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The growth of Wal-Mart in grocery occurred as the company experimented with hypermarkets drawing from the European experience before landing on the supercenter model in the late 1980s. The higher shopper frequency for food that feeds scale for the combined store, their advanced hard goods merchandising technology adapted for grocery and their leading supply chain platform created competitive advantage in grocery, an industry lagging far behind other retail categories in terms of web and technology investment.
The complex nature of food retail (frozen, refrigerated, perishable fresh, bulk) put grocery at the bottom of the digital cart as a priority market. But along comes Amazon in urban markets where Wal-Mart isn’t, bringing its digital leadership in much the same way as Wal-Mart: Frequency, technology and supply chain. Wal-Mart saw the future and blinked, buying Jet.com in the hope of succeeding in e-commerce after repeated digital disappointments.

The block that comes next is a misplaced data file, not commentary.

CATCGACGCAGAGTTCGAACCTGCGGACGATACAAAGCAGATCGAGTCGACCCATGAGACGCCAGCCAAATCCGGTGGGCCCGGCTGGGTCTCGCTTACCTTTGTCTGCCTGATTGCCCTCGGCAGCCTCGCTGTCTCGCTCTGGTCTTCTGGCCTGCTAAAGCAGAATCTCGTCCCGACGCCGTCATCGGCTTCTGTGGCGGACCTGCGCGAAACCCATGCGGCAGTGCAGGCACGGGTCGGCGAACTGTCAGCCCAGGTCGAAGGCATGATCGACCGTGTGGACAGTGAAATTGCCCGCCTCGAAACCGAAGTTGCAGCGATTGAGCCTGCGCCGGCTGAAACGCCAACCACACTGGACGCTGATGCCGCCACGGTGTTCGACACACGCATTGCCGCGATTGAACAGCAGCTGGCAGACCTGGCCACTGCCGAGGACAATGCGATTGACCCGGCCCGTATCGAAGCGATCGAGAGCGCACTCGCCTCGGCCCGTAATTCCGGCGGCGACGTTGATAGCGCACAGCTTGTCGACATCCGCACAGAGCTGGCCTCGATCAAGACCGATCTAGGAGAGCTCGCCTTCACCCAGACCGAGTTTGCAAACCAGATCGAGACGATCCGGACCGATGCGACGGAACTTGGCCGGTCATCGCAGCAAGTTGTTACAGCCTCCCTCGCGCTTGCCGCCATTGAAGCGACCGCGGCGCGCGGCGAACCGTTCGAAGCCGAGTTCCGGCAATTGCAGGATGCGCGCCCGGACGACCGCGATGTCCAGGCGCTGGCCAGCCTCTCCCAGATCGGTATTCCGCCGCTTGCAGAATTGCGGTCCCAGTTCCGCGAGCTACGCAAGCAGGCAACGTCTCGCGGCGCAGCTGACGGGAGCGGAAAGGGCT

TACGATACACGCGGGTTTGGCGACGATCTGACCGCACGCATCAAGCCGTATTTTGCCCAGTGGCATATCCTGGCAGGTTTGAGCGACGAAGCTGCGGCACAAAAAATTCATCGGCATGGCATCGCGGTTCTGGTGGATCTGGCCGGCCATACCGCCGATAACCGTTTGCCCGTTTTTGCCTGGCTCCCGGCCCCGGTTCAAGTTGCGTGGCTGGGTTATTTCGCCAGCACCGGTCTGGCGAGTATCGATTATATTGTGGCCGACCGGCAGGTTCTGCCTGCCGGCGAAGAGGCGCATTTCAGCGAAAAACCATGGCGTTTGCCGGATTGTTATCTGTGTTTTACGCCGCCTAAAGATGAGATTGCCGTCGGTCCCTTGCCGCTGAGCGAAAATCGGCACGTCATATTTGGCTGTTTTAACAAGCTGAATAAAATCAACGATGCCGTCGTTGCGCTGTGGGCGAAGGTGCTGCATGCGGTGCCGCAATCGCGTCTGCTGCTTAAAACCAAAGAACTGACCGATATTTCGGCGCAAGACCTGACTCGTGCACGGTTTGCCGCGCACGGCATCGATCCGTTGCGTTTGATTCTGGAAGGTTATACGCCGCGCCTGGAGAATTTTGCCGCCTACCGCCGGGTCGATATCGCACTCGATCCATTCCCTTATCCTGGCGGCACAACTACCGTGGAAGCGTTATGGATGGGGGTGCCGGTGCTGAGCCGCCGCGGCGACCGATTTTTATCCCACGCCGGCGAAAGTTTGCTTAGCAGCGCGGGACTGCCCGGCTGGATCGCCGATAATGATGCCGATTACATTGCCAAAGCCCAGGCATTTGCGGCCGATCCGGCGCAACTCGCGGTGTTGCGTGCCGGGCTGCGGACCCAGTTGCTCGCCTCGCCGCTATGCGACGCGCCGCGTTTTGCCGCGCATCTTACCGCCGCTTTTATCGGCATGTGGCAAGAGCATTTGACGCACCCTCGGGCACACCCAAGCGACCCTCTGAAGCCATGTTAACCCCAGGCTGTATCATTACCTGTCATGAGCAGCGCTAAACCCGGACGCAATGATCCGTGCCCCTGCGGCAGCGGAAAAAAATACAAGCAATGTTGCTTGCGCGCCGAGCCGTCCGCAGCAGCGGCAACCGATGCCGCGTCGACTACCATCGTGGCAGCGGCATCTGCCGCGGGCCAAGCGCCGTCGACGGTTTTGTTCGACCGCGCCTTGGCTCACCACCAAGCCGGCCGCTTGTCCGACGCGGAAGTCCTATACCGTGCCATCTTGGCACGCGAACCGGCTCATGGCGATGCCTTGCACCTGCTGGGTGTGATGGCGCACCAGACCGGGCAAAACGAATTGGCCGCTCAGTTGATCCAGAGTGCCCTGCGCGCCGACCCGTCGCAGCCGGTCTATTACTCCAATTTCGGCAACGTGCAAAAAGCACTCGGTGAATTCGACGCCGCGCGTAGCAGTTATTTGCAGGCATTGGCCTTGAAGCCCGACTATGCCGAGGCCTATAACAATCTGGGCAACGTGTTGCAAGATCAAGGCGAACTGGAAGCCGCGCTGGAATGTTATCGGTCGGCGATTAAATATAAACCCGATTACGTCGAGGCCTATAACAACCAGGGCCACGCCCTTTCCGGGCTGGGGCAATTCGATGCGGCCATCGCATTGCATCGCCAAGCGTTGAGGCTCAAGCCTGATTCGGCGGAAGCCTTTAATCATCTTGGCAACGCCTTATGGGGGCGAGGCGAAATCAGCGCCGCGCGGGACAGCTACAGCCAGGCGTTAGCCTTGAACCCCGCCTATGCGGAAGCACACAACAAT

While Amazon’s tender for Whole Foods is indeed a pitched battle with Wal-Mart, the digital and physical squeeze play will grab share primarily from the rest of the grocery landscape, if history is a guide. We have a model in the consolidation of the DIY industry, where Home Depot and Lowes have split the North American market, leaving specialty and smaller format players battling for the remaining market share.
Creating a Survivable Future
Grocers need to take a hard look at their strategies and assets. Most have been content to play the local game, believing the traditional convenience of local stores would offset the buzz of urban and other digital food concepts. They also trusted that the complexity of the food supply chain would not succumb to digital advantage and that customers would remain loyal (after all, they all have our loyalty card, right?).
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